Much in the way social media has acquired quite the blemished patina from passersby touching it, curiously, like a golden knickknack, the so-called 'virtual alternative' to business travel is a concept everyone has been, quote-unquote, "touching" for some time now. Everyone brings it up in meetings and committees, so I wonder how many are doing it or using it? I also wonder if maybe they shouldn't?
I work on the technology end of the travel biz; naturally, I'm an advocate of hopping planes and meeting folks in the flesh. This inclination, however, puts me at odds with telecom and video gear champions who believe that the gee-whiz glories of audio- and video-type conferencing will replace at least some portion of old-fashioned business travel. Granted, I've also worked in the enterprise telecom space, and pitched my fair share of video conferencing to prospects and existing clients. Given my experience, my take is that yes, there's a time and a place for video and virtual conferencing technology. But methinks it is a narrow time and a small place. Let me explain.
Perhaps my favorite cultural reference to video-conferencing is the oddball prognostication contained in David Foster Wallace's highly recommended postmodern novel "Infinite Jest." Just for fun, what follows is a summary from a literary criticism blog by Scott Esposito of Conversational Reading.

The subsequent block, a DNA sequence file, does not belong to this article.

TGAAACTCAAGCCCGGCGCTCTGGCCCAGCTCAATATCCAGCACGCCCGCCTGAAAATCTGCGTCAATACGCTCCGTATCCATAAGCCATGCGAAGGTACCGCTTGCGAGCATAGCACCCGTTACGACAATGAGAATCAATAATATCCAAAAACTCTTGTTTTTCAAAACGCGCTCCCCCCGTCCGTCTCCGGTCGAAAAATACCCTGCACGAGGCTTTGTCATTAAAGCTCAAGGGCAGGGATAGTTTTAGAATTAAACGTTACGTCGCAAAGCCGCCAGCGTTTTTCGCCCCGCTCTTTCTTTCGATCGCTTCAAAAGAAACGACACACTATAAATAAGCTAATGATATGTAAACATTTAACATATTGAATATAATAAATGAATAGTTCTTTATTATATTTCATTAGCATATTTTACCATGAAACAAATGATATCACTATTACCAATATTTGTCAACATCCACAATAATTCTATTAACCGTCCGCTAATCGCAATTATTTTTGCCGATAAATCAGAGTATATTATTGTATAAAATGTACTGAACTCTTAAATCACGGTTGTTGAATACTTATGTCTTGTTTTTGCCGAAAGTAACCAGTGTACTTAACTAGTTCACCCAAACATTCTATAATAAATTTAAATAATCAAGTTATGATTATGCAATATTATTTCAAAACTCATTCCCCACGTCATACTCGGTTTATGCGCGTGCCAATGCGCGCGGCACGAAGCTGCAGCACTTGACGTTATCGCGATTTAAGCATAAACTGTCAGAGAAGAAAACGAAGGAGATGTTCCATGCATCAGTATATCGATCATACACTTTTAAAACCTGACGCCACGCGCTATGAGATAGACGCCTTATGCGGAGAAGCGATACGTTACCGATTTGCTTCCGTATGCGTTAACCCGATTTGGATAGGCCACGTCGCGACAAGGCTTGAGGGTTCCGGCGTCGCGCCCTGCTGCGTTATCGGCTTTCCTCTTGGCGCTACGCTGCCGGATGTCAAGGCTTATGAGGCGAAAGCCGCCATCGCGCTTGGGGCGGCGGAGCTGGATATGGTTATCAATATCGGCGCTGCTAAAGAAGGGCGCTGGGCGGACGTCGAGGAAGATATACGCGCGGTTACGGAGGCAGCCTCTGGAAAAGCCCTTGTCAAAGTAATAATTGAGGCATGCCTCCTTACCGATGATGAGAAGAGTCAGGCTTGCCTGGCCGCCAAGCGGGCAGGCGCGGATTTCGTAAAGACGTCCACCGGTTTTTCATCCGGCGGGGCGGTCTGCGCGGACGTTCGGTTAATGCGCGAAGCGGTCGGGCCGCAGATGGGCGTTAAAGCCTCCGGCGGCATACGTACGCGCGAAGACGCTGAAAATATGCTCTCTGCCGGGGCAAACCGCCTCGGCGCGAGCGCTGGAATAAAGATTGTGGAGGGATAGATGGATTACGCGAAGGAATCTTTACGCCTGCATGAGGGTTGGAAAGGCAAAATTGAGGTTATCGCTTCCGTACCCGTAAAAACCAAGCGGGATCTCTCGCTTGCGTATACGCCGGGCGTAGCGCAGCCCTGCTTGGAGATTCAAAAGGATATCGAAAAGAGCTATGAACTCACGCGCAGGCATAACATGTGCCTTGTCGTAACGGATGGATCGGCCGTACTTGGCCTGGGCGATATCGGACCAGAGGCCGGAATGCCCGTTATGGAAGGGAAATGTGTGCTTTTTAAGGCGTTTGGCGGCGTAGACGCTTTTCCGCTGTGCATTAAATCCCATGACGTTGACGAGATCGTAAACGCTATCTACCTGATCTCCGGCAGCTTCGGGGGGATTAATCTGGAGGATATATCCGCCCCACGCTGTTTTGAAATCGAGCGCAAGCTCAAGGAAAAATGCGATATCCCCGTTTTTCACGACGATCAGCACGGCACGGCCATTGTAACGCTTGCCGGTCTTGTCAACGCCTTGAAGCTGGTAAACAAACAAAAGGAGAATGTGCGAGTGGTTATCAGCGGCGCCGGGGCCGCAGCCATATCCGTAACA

Wallace spends about 10 pages describing the rise and fall of the video-phone industry. Basically it works like this: First consumers flock to the technology. However, they soon notice the drawback — now the person you are talking to on the phone can see you. Consumers realize too late that the phone's best illusion, that the person you are speaking with is paying attention to you, and vice versa, is shattered. Even worse, consumers develop horrible complexes about appearing ugly on their video phones. Soon new technology enables users to "upgrade" their appearance, and this idea runs away until eventually there is an entire industry built around providing fake appearances to hardwire into video-phones. At this point people realize that for all intents and purposes they're right back where they started, voice-only phone communication, and the bottom drops out of the video-phone market.
Of course, what actually transpires in the novel is hilarious — but not altogether impossible — involving a brisk new business on high-priced "masks" used by callers to optimize their video appearance.
Back here in reality, most of us with day jobs have experienced how virtual sessions using WebEx or video conferencing systems from such vendors as Tandberg or Genesys have not done what quite we expected them to do. At the street level, these tools didn't become cheaper alternatives to in-person meetings; instead, they became cumbersome and expensive conferencing sessions. Why? How? Here's how and why; and since I'm on a literary kick, I'll opt for the second person, singular, famously utilized by Jay McInerney in "Bright Lights, Big City":
- You're on your best-and-final presentation with the sales team and subject matter experts. It's between you guys and your meanest, fiercest competitor. The prospect has given great buying signals since about two-thirds of the way through the sales cycle. You've collected what you believe to be a critical mass of good relationships and endorsers at the prospect company through a diverse cross-section of influencers. You're coming to the close. At dinner after the meeting you expect a verbal confirmation that they'll be awarding you the business. This is not a video conference. This is in-person.